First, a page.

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Nebraska Football

Huskers Aware of Virus Concerns, Stress Comfort and Desire to Play

August 10, 2020
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Iowa canceled its 11 a.m. practice and then Purdue canceled a scheduled media availability with its team. Elsewhere in college football, Oklahoma State canceled a scheduled press conference with its coach and several players. Rumors swirled and the college football season appeared to be hanging by a thread

Nebraska was on the practice field Monday morning well into the 11 o’clock hour—albeit in just a helmet and shorts—and when Husker head coach Scott Frost walked off that field, he could have elected to follow suit and postpone a previously-scheduled 1:30 p.m. CT press conference with the media. 

“I have a group of players that I love—every single one of them—and I ask them to fight for us all the time, to fight on the football field all the time, and I think at some time the head coach’s responsibility is to fight for what they want too,” he said as part of an opening statement that lasted nearly 10 minutes. 

Amid uncertainty, faced with questions he didn’t hold complete answers to, Frost spoke to not just the Nebraska fishbowl or the Big Ten market but the larger college football public. 

And after, he let three of his team leaders—quarterback Adrian Martinez, defensive back Dicaprio Bootle, and offensive lineman Matt Farniok—speak for themselves. 

“We want to play football,” Martinez stressed. “I know for a fact that Nebraska’s taking care of us here and our coaches, our players, this locker room, we want to play and we’re going to do whatever we can do to find a way to play.”

Frost’s time at the dais served as a de-facto warning shot across the bow to the Big Ten league office: “We will play without you if you force us down that path.” Ohio State head coach Ryan Day made similar comments on ESPN 2’s College Football Live show shortly after. 

But Frost (and presumably Day) holds the political capital to be able to make such … what frankly seemed like promises … because his players are in his corner.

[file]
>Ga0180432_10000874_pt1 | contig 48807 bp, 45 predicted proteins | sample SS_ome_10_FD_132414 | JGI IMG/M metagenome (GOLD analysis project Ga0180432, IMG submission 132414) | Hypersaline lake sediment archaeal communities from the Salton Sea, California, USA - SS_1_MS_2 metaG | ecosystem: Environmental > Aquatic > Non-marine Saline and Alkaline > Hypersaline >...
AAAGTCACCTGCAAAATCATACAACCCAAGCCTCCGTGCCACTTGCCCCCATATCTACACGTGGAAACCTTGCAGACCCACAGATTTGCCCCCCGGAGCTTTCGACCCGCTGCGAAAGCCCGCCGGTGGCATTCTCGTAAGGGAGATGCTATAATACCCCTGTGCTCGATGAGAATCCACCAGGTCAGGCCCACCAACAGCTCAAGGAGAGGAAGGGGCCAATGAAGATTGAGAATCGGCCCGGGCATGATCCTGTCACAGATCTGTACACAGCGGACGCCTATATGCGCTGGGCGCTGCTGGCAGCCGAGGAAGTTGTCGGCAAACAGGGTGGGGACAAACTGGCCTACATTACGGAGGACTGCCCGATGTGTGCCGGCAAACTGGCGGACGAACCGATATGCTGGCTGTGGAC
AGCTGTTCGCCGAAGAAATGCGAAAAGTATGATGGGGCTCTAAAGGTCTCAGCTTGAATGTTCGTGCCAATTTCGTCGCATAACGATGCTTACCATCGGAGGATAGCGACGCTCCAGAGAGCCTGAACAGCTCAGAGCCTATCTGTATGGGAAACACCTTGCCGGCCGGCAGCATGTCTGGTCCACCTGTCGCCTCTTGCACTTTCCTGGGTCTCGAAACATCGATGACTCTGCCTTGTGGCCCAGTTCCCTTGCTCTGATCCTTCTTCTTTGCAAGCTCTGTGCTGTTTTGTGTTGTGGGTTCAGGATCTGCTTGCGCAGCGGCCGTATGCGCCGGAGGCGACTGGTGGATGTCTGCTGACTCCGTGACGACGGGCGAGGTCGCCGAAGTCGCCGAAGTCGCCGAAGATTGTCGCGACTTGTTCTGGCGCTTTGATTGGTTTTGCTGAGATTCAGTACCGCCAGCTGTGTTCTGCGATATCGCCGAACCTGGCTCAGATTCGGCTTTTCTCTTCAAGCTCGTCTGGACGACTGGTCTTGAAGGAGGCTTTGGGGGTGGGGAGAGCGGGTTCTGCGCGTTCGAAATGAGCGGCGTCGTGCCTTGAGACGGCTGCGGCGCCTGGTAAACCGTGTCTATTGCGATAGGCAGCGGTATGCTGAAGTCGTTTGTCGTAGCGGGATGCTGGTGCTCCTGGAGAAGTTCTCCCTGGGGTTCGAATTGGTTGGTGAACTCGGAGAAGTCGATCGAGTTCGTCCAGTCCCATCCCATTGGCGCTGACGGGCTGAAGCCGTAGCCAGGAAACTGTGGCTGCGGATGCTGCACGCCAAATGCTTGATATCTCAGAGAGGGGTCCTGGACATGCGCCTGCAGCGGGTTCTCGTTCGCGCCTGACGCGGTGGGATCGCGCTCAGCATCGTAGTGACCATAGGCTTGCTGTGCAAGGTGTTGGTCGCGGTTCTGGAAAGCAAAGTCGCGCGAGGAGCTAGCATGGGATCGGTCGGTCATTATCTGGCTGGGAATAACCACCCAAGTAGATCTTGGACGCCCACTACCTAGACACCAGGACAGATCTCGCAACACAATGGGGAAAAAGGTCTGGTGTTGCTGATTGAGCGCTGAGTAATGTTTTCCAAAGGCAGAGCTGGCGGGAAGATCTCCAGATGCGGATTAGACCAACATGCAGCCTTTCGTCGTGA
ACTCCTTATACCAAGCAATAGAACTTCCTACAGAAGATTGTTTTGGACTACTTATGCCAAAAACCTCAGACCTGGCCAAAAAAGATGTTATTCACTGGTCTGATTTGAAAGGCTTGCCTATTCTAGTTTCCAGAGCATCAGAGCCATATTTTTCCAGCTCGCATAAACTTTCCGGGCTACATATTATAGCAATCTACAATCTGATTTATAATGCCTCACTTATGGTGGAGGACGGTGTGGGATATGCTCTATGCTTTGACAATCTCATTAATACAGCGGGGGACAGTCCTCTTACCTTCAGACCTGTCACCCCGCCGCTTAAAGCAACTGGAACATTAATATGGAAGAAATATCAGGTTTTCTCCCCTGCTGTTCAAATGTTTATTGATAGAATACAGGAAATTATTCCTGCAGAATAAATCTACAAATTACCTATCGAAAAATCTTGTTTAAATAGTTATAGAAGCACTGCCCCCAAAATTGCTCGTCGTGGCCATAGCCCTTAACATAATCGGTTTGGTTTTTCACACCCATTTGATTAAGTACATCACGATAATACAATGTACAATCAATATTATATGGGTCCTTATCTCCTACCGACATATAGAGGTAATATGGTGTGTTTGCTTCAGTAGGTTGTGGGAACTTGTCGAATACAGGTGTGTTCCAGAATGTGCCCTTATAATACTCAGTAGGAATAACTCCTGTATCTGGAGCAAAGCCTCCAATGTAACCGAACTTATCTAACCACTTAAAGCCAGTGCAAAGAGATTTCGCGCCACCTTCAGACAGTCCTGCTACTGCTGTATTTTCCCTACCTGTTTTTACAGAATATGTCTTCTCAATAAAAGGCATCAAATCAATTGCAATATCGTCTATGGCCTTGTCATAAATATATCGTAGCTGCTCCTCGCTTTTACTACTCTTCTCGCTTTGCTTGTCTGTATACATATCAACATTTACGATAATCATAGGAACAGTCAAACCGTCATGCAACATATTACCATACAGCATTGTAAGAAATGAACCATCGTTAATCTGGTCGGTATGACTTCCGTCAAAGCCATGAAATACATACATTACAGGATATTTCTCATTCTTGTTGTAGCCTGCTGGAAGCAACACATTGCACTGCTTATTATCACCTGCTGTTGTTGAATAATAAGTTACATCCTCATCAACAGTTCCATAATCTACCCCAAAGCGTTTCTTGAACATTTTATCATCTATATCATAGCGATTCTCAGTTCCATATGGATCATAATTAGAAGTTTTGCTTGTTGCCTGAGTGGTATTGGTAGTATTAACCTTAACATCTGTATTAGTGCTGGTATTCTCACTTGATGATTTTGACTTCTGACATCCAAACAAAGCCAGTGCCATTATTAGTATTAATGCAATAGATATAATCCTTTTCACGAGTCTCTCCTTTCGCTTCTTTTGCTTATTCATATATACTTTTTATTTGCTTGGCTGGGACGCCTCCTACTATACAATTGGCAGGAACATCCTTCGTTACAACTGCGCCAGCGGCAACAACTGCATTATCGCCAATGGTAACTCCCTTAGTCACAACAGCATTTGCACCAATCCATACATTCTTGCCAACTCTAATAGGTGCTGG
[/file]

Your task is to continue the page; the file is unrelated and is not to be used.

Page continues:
As he is in theirs.

“I’m thankful I’m here. I’m thankful I’m a part of Nebraska and this community,” Martinez said. “We know those guys, our coaches, have our back. He’s not forcing us to play. There’s no one forcing us to play. If someone feels unsafe, they can go get tested, we can take the necessary steps to make sure they feel safe.”

For weeks, Nebraska has been making that exact statement. 

On Wednesday, Aug. 5—the same day the Big Ten conference decided to hold an hours-long TV special to unveil and prop up a football schedule we know now was written in pencil as lightly as can be—a Players’ Tribune piece was published. In it, more than 1,000 Big Ten players announced they were standing together and asking the league for more in terms of medical assurances with regards to COVID-19 protocols.

During the days leading up to that piece’s release, Big Ten commissioner Kevin Warren had held conversations, large and small, with Big Ten football players about their concerns. A player representative from the Husker football team took part. Nebraska’s team, even up until Tuesday evening, was unsure what side of the players’ impending line in the sand it stood on.

After #BigTenUnited had reached “trending” status on Twitter, the Huskers began a #WeWantToPlay movement. 

“Our leadership got together and abdicated from the Big Ten United group, and right on the heels of that, on their own accord, put out a lot of tweets about how they feel about Nebraska and said we want to play football,” Frost said. 

The head coach made clear one thing: this was player-driven and not university-driven.

“There’s been a lot of narratives out there. I was proud of our players a week or so ago when a statement came out from Big Ten United. We didn’t steer or direct our players as to what to do,” he said. “The only direction we gave them was to make sure that if this is a voice that’s supposed to be speaking for you, make sure that you agree with what the voice is saying.”

Another pocket of players, this one stretching beyond the confines of any individual conference, grabbed the megaphone late Sunday night. Led by Clemson’s Trevor Lawrence and Ohio State’s Justin Fields, players started sharing a graphic that featured the #WeWantToPlay tag but also a call to create a College Football Players’ Association.

Asked about that idea, Martinez said this: